PETALING JAYA: With all the uncertainties looming over markets globally, fund managers believe there is value emerging in certain sectors locally, such as banking, manufacturing and consumer.
According to Aberdeen Standard Investments Malaysia managing director Gerald Ambrose, the trade war between the two giant economies of the United States and China, whether it blows into a full-blown war or not, would lead to “a lot of” multinational corporations reducing their operations in China and moving to South-East Asia, especially for electronics manufacturing.
“Malaysia is small but a very reliable market and that is revealing at the lower end of the smaller-cap stocks.
“We have a very broad economy from gaming to utilities, banking, consumer, telecommunications, petrochemical and electronics,” he said. Ambrose added that the market is slightly underweight on the banking sector and banking stocks are looking “very cheap” on a price-to-earnings and price-to-book basis.
Market weight is also very small on the electronics manufacturing sector. While it is dependent on external demand, Ambrose feels the sector should be overweight.
As for the property sector, the rest of the market is still suffering from a major overhang, but looking at the discounts to revalued net asset value, Ambrose said values can only go up.
“It is hard to predict what will cause us to catch up. If you look at the small-cap index, it’s up 18% year-to-date (YTD) as to 1.5% drop in the broader index.
“There are a lot of uncertainties and it’s slowly becoming clearer what the government plans to do in taking a step back in the private sector,” he said.
Meanwhile, Inter-Pacific Asset Management chief executive officer Lim Tze Cheng said his firm was now becoming more domestic-centric, looking at more local consumer stocks.
“Our basis is that the goods and services tax (GST) refunds and the resumption of construction projects would boost the local economy, with value having emerged in most consumer stocks over the last three to four years.
“Gross domestic product (GDP) figures have been fantastic over the last few years, but on the ground, businesses are suffering. There’s always this missing link between GDP numbers and the real sentiment on the ground.
“The real reason behind this discrepancy is actually the tax refunds,” Lim said.
He said the RM37bil in GST and income tax arrears that would flow back to the economy and an improvement in consumer spending and consumption can be seen at least in the second half of the year, where it would have a ripple effect on the economy.
The government began the refunding process in January and it is expected to be completed by October.
Lim also said that out of all the uncertainties out there, the only thing certain is that the trade tension between the US and China would not end anytime soon, and it is still too early and too hard to predict what would transpire.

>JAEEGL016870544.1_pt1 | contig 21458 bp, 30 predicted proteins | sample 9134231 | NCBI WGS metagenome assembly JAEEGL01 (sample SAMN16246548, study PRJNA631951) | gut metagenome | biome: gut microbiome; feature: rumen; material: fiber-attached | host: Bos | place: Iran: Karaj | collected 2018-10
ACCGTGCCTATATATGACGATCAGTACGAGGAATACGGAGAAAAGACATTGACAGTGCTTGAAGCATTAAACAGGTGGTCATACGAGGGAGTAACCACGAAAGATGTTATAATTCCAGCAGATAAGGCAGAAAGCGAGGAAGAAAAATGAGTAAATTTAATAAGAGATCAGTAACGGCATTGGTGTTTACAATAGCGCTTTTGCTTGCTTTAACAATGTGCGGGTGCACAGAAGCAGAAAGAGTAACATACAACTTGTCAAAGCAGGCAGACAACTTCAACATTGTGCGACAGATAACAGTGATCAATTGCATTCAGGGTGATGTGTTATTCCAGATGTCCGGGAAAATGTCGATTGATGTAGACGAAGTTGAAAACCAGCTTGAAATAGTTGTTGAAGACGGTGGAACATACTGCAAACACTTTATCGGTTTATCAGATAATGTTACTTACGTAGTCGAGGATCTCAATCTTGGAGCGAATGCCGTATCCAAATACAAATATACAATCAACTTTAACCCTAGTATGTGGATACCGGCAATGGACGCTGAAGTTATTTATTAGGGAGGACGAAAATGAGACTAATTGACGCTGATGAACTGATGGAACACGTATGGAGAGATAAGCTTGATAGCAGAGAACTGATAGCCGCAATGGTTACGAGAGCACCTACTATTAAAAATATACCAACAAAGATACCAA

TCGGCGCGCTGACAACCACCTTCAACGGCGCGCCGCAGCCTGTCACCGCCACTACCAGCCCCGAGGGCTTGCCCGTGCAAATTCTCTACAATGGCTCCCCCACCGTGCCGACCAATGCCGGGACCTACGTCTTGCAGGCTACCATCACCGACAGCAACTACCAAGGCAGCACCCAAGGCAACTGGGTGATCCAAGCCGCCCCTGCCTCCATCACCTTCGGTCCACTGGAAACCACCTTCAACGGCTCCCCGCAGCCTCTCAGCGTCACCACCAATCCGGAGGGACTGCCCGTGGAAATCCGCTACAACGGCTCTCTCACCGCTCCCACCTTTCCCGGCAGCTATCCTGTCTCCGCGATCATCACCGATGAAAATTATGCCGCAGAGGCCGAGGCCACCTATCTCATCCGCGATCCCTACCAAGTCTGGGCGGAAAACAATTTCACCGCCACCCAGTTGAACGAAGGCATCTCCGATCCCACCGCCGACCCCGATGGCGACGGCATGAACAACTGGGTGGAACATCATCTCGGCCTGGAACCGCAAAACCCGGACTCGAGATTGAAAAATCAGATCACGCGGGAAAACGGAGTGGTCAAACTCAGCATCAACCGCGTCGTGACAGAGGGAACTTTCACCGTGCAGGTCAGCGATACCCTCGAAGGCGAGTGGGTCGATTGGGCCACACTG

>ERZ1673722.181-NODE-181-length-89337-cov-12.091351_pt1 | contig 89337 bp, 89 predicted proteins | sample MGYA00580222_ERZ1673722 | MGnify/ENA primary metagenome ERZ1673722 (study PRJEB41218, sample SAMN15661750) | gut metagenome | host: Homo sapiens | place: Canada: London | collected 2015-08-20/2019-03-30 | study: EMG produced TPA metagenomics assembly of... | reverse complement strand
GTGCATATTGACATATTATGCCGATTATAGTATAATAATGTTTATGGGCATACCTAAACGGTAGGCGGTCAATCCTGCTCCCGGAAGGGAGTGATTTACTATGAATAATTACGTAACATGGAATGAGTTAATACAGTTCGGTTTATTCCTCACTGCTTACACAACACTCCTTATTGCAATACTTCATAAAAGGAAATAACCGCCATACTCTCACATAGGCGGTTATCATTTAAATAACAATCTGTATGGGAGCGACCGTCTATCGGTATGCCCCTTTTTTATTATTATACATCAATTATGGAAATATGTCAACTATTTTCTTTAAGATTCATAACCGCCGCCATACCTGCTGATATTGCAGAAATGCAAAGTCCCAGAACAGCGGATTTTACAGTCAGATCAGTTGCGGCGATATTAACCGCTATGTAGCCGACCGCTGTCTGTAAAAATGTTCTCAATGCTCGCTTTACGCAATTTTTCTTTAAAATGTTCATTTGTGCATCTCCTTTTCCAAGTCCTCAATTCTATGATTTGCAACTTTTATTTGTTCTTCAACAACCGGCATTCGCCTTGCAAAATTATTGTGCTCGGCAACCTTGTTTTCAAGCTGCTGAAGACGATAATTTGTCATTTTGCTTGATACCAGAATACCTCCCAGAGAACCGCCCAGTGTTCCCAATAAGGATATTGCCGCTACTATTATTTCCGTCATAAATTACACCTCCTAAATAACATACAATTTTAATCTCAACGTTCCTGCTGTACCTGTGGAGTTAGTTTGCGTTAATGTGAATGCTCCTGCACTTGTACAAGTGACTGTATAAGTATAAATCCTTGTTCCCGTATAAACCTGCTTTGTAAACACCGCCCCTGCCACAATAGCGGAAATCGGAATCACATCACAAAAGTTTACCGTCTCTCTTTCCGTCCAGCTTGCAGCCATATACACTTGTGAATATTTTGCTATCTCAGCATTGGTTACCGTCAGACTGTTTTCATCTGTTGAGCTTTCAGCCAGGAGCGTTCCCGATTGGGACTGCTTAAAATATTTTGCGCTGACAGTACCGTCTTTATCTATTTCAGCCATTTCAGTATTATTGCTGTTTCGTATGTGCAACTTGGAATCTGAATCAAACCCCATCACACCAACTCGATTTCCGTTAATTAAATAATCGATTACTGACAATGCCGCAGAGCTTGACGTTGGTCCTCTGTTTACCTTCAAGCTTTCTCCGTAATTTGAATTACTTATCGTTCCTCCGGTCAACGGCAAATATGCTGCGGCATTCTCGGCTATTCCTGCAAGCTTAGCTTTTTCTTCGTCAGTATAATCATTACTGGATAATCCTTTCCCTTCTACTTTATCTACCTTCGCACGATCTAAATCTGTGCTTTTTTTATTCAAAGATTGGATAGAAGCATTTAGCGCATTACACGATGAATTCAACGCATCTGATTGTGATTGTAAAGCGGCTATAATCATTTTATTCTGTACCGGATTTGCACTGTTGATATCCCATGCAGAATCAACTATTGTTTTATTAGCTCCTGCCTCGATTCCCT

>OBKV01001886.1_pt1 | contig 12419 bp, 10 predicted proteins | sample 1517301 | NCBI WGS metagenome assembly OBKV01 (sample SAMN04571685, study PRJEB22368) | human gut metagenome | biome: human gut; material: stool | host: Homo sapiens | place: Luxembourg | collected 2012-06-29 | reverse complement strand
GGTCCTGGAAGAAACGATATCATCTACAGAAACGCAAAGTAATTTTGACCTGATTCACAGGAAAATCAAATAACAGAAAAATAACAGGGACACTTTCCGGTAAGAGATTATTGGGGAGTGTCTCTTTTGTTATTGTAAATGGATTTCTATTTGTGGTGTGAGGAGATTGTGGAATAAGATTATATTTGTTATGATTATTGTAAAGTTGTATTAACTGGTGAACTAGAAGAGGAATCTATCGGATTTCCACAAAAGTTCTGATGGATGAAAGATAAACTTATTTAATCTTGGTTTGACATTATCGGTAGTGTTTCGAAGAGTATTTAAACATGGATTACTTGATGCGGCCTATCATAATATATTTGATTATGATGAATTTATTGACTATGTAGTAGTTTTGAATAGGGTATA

“We’re already moving into quite unknown territory and this would cause some volatility to the market for sure,” he said.
On sectors that investors would likely avoid, Lim said technology was one, but then, there are many categories under technology and one has to look at the companies specifically, as they have different products and customer base.
It is also challenging for the property sector with the overhang. While the main issue is still high bank rejection rates, Lim said loosening the requirements would be pretty tough, as the household debt-to-GDP ratio is still quite high.
Meanwhile, a fund flow report by MIDF Research said an exodus of foreign funds from Bursa Malaysia was observed last week, which extended the foreign net selling streak to the eighth week.
Foreign funds sold RM1.18bil net of local equities last week, a level not seen since October last year.
PUBLIC BANK BHD saw the largest outflow of RM8.04mil, with its share price increasing 0.72% for the week. The research house said this may indicate a sell-on-strength stance.
Axiata Group Bhd came in second with an outflow of RM6.14mil with a 1.14% increase in share price for the week, while MALAYAN BANKING BHD came in third with an outflow of RM5.96mil with a 0.33% increase in share price.
As for top net inflows, Tenaga Nasional Bhd had the highest inflow of RM6.44mil last week, although its share price dropped 1.86%.
“It is notable that net money inflows amidst a retreating share price may indicate a buy-on-weakness stance among some investors,” MIDF Research said.
The FBM KLCI settled at 1,603.74 points on Tuesday, down about 4% YTD.
It remains a laggard in Asean on a YTD basis, alongside Indonesia’s Jakarta Composite Index, which is down 5.9%.
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